Homemade = Made with love.  It really is the thought that counts, especially when the recipient is a close friend or relative.

Help them to be more alert to those in need.  Welcome their input on who they think would benefit from a surprise turkey, or who could use a new pair of shoes.

Model gratitude and generosity.  Being a good example is the best way to teach your children.  Bring them along when you drop off dinner at a sick friends house or take a donation to a local shelter.

 

What are your favorite holiday memories of generosity and being grateful?

 

 

 

 

 

Generous Giving

 

This morning, I paid $76.54 for an unknown woman’s groceries.  She didn’t have enough money at the register so I told her I’d take care of the whole thing for her.

I don’t tell you this so you’ll pat me on the back and think that I’m some spectacular generous person.

Rather, I feel anything but, because of the things that led up to it.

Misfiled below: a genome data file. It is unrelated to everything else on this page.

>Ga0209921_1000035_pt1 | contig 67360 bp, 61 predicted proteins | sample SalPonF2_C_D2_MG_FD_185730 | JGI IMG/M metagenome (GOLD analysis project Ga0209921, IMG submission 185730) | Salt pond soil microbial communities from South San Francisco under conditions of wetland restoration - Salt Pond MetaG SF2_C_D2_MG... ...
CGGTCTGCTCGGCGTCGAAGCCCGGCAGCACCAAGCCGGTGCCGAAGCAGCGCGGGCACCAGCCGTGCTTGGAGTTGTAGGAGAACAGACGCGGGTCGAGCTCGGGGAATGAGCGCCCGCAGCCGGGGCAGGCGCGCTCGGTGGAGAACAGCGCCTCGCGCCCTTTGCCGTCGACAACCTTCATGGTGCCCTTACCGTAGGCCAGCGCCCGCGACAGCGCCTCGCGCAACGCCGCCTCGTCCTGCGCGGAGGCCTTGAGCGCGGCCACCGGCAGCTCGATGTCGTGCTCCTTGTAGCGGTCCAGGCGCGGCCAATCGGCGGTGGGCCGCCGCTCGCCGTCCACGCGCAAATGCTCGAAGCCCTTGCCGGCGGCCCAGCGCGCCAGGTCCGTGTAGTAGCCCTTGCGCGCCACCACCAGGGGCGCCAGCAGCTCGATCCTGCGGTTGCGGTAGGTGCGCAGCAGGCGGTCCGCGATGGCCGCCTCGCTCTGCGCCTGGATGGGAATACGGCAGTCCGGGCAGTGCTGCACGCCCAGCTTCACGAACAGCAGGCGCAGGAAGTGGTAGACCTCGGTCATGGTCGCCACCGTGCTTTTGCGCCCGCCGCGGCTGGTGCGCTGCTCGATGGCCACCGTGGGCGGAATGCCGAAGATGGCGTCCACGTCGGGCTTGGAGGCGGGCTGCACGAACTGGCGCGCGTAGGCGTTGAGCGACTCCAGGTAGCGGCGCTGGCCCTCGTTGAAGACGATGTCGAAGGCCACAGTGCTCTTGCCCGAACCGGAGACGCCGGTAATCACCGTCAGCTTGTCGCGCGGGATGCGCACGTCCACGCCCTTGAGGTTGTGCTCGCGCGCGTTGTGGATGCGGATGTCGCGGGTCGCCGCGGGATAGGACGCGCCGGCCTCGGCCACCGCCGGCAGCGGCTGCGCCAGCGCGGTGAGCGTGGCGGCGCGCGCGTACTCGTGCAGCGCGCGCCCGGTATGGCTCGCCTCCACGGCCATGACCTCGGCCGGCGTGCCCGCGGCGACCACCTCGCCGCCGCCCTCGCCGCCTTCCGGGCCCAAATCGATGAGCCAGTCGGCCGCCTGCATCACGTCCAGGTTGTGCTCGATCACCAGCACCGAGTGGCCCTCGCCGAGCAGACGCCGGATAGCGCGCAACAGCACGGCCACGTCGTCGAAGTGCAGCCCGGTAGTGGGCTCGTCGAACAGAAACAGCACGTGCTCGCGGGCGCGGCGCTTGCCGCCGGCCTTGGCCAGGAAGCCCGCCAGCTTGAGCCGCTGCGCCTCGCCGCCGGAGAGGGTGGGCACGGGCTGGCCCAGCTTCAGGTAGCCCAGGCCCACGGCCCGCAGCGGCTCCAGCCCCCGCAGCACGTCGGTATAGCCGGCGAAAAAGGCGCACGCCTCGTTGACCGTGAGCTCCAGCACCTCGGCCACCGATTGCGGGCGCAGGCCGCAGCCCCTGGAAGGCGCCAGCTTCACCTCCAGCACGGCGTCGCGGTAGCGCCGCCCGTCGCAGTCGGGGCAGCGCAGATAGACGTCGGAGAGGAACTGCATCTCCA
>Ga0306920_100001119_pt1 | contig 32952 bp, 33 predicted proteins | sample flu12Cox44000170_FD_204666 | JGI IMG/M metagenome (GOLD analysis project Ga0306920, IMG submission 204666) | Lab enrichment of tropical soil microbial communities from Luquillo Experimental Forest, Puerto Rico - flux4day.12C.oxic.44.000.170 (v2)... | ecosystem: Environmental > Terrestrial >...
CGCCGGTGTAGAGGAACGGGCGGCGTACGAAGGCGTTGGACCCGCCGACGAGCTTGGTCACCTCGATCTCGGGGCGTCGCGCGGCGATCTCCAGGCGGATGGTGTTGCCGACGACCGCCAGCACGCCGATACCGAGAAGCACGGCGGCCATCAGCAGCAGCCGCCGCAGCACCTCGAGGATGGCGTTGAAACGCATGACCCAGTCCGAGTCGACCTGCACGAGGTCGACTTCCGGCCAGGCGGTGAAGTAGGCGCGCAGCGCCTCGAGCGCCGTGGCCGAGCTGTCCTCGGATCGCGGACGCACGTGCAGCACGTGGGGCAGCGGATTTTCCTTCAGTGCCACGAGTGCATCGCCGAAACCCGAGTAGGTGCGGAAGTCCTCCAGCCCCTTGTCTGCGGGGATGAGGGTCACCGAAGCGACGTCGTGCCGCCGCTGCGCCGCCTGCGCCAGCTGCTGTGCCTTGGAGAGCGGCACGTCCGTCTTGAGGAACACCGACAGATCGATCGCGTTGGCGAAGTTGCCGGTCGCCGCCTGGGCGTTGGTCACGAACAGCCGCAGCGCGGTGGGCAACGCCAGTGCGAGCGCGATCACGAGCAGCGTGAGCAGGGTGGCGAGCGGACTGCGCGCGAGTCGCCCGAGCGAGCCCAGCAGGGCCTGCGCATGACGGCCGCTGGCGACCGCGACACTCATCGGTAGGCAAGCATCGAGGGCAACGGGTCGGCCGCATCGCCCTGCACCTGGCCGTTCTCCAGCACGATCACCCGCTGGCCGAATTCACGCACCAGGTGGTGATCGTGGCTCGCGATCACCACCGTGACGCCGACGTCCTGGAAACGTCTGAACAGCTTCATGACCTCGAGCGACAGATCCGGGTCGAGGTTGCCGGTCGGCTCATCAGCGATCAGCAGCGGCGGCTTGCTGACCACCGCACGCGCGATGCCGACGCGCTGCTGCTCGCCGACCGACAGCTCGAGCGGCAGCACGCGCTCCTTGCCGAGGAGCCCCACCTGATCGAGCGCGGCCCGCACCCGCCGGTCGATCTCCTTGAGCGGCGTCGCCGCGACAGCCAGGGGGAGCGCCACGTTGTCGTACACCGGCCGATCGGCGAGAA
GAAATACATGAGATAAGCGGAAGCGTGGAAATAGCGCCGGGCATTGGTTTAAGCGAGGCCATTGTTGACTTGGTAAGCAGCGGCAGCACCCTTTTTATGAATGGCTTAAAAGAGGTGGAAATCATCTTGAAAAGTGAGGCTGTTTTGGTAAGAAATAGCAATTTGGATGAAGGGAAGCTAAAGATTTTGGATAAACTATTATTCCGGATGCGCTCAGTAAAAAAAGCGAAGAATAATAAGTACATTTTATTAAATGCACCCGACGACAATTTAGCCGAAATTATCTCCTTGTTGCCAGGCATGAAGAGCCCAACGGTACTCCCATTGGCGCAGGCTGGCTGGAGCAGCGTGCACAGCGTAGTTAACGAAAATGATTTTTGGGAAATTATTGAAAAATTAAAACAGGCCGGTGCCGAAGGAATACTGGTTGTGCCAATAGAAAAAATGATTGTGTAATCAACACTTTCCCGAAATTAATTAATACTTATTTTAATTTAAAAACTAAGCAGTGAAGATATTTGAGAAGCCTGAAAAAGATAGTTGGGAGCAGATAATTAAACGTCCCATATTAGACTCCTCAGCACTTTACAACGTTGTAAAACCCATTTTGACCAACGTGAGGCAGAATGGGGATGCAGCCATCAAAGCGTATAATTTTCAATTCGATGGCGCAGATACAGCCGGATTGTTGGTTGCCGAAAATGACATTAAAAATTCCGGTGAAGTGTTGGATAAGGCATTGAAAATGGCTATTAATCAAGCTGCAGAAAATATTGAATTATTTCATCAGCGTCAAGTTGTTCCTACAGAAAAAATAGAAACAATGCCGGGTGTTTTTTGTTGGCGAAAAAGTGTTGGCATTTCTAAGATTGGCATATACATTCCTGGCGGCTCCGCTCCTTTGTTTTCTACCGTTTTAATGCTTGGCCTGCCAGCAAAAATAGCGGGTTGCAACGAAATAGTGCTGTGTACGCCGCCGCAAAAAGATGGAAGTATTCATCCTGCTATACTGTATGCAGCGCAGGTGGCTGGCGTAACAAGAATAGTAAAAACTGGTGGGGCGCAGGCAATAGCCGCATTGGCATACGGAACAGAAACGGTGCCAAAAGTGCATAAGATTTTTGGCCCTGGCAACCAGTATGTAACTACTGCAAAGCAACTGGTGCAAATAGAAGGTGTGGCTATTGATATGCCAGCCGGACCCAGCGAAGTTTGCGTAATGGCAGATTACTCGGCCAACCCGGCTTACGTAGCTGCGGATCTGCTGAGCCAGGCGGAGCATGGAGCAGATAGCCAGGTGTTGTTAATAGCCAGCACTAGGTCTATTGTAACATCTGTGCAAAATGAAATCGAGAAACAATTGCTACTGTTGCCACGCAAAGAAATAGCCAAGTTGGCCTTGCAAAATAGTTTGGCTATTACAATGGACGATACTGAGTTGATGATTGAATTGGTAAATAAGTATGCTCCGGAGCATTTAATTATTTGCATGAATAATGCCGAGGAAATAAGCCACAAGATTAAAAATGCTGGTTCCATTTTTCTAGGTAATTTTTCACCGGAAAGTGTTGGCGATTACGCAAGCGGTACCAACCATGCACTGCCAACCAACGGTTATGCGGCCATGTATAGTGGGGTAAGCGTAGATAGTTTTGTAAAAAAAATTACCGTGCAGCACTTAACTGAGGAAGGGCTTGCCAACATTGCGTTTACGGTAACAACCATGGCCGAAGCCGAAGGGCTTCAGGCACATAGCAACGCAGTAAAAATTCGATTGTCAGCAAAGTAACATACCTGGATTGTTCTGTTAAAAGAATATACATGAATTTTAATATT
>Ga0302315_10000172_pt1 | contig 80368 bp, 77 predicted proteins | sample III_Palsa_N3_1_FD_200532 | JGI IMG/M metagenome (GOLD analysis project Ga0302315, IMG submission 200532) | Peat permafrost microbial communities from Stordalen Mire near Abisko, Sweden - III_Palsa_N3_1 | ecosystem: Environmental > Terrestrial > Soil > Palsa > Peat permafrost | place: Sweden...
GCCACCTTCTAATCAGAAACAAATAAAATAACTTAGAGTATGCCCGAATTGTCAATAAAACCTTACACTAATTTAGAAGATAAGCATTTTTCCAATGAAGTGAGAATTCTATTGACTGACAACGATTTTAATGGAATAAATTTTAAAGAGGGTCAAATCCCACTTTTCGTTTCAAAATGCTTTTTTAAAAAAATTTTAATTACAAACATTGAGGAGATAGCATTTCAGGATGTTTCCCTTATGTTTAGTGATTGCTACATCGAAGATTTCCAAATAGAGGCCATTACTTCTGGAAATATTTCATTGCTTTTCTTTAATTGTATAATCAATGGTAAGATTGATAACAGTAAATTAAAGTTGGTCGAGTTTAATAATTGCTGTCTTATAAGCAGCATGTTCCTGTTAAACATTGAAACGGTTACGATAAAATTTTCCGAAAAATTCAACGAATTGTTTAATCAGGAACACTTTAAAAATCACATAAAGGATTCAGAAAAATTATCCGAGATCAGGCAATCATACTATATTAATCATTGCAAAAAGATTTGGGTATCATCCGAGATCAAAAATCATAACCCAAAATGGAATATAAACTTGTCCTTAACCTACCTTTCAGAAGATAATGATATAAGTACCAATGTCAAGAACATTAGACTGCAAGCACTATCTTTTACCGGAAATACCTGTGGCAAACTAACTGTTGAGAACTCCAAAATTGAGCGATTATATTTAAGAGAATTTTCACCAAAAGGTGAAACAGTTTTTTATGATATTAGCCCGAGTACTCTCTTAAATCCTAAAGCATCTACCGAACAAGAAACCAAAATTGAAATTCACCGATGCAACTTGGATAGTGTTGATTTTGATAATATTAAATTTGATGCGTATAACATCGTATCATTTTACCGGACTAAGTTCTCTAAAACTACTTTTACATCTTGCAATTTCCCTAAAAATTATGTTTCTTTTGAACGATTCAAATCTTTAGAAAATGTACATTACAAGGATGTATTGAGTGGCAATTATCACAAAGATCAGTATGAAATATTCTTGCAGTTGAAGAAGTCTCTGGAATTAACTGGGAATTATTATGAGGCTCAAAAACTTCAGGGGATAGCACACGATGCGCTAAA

About a month ago, I was watching a you-tube video about a man that donated a kidney to his wife’s friend.  Wow!  I can understand donating a kidney to your wife, or one of your kids, but I sat there in awe, thinking how I would never consider giving my wife’s friend a kidney.   Shameful, I know.

Then I had a plane trip.  My seat was upgraded to first class because of frequent flyer miles.   I stood in line waiting to be boarded, with my hectic schedule flying through my mind.  A soldier stood a couple yards in front of me.   Then I heard the woman between us ask him where his seat was.   He told her middle back,  and then commented about how fun it was going to be on such a full plane.   She quickly traded him seats, giving him her first class seat.   Callous, right?

The next week, my 9 year old daughter was invited to a birthday party.  On the invitation, the little girl asked that instead of a present, that a donation be made to be given to a small city in Mexico that needed a well for clean water.   The thought never even crossed my mind.  Terrible.